Audio is included in English 5.1 and 2.0 DTS-HD Master Audio with optional subtitles in English SDH. The film was originally released in Dolby Stereo, 4-track for 35 mm engagement and 6-track for 70 mm. It’s unclear where these tracks were derived from, but they may be the same tracks included on the Scorpion Releasing disc. The 5.1 is bit more balanced when it comes to dialogue, although it’s not perfect either. James Caan’s vocal performance is often subdued, and sometimes his dialogue is a bit unintelligible. The stereo track is a little quiet and the dialogue tends to stick to the center with no spread, as if it was almost a mono track, yet it isn’t when it comes to sound effects and score. The surround track handles everything much better, with much more authority. It’s the clear winner of the two, though there’s room for improvement.
Rollerball on 4K Ultra HD sits in a black amaray case with an insert featuring the original theatrical artwork. The following extras are included:
- Audio Commentary with Norman Jewison
- Audio Commentary with William Harrison
- From Rome to Rollerball: The Full Circle (Upscaled SD – 7:56)
- Return to the Arena: The Making of Rollerball (HD – 25:07)
- Blood Sports with James Caan (HD – 10:59)
- The Bike Work: Craig R. Baxley on the Motorcycle Stunts in Rollerball (HD – 17:33)
- The Fourth City: Shooting Rollerball in Munich (HD – 18:55)
- Theatrical Trailers (HD – 4 in all – 9:22)
- TV Spots (Upscaled SD and HD – 4 in all – 2:28)
This release carries a mix of extras from various DVD, Blu-ray, and UHD releases from around the world. The first audio commentary with Norman Jewison was recorded for the 1998 MGM DVD release, while the second with screenwriter William Harrison was recorded sometime later, also for DVD. Both men tend to go quiet a little too often, but they offer plenty of insight into the creation of the film. From Rome to Rollerball: The Full Circle is a short, vintage documentary made during the film’s production and primarily consists of behind-the-scenes footage and an interview with director Norman Jewison. Return to the Arena is a 2001 DVD documentary that traces the origins of, the execution of, and the reactions to the film, featuring interviews with Norman Jewison, editor Antony Gibbs, screenwriter William Harrison, actor John Beck, stuntman Walter Scott, and stunt coordinator/second unit director Max Kleven. Blood Sports features a 2014 interview with James Caan about his experiences on the film. The Bike Work contains an interview with stuntman Craig R. Baxley who further discusses the motorcycle stunt work. The Fourth City offers interviews with the film’s unit manager Dieter Meyer and actor Jimmy Berg, as well as Audi Dome manager Moritz Breitner, about the filming locations in Munich, which mostly include the Rudi-Sedlmayer-Halle (the Audi Dome), the BMW towers, and the BMW Museum. Last are a set of four theatrical trailers and four TV spots.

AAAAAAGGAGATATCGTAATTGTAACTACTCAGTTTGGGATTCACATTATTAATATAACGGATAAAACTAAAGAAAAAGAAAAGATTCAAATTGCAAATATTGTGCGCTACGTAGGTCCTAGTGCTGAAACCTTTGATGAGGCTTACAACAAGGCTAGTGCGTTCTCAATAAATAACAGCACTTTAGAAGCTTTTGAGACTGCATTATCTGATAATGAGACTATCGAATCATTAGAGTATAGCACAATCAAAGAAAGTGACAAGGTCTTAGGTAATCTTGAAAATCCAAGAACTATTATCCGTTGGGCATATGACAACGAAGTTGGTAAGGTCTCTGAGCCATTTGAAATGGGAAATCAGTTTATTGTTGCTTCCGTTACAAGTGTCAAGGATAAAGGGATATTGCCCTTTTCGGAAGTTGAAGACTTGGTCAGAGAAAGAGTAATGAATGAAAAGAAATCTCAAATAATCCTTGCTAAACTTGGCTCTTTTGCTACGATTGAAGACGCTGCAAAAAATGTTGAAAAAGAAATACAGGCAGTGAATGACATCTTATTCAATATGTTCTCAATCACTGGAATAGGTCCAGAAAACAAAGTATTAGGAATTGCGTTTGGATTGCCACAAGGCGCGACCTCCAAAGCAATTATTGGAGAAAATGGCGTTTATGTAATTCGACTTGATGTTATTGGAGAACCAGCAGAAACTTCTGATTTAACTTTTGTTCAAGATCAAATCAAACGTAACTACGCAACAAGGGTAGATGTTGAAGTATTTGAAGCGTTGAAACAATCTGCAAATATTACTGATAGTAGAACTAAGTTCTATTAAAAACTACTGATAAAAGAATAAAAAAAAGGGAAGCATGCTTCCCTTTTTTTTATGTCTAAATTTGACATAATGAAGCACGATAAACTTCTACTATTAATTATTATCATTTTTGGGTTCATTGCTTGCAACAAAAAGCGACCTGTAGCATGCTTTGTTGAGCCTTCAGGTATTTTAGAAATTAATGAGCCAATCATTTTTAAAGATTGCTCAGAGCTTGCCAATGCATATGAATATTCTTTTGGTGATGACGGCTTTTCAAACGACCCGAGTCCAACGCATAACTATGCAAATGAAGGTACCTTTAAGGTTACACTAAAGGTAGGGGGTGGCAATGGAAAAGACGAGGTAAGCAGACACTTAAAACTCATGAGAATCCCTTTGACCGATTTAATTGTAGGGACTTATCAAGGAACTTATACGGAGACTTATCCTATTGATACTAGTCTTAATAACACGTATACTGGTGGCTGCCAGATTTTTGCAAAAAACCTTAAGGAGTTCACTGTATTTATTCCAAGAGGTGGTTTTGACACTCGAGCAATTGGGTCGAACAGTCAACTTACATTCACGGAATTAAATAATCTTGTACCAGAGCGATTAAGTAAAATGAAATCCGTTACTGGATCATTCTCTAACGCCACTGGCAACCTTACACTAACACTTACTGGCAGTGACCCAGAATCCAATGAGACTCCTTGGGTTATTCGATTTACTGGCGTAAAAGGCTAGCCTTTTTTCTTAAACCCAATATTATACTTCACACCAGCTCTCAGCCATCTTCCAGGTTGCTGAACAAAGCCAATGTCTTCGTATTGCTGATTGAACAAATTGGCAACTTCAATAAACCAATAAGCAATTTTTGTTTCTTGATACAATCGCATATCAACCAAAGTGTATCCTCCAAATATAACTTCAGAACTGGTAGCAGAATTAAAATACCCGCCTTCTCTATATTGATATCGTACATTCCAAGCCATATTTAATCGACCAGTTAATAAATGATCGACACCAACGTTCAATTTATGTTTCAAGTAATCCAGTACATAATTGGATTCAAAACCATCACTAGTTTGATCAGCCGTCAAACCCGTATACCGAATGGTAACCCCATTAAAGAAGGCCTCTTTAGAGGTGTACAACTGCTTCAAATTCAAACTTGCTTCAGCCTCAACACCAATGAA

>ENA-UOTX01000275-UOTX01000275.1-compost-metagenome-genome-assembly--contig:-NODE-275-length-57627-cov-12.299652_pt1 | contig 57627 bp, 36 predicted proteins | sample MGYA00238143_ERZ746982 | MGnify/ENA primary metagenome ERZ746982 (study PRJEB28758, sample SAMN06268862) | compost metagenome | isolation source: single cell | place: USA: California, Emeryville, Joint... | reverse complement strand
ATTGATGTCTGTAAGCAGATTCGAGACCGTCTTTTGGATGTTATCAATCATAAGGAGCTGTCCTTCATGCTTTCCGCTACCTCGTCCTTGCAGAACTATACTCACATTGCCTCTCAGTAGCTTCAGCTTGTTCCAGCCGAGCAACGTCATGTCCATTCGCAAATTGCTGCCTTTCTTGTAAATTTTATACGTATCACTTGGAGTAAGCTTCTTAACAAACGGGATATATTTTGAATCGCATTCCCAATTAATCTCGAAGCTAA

Not carried over from the Capelight Pictures German UHD and Blu-ray releases is the From Rollerball to Rome: Reflection on a Sci-Fi Classic documentary, two UK 8 mm clips, From Sweden to Stardom: An Interview with Maud Adams, and The Restoration of Rollerball documentary (which is rendered moot since this release contains a brand new restoration). Missing from the Scorpion Releasing Blu-ray release is a brief interview with stuntman Bob Minor, and absent from the Limited Edition Twilight Time Blu-ray release is an isolated score audio track and Julie Kirgo’s valuable liner notes. Various Region 2 DVD releases also included a pair of still galleries, and there’s a couple of radio spots for the film floating around on Youtube. It’s also worth noting that one of the film’s earliest LaserDisc releases contained an interview with Norman Jewison that doesn’t seem to have made it past that format.
Rollerball’s story and thematics are perhaps even more prevalent than they were during its initial release. Its makers were clearly concerned about the direction in which the world was going, and they were right to do so. In any case, Scream Factory’s UHD release trumps the Capelight UHD release in terms of video quality, as well as offering a fine extras package. Though the missing materials are scattered across several releases, this is still a disc you’ll want to own if you’re a fan.
- Tim Salmons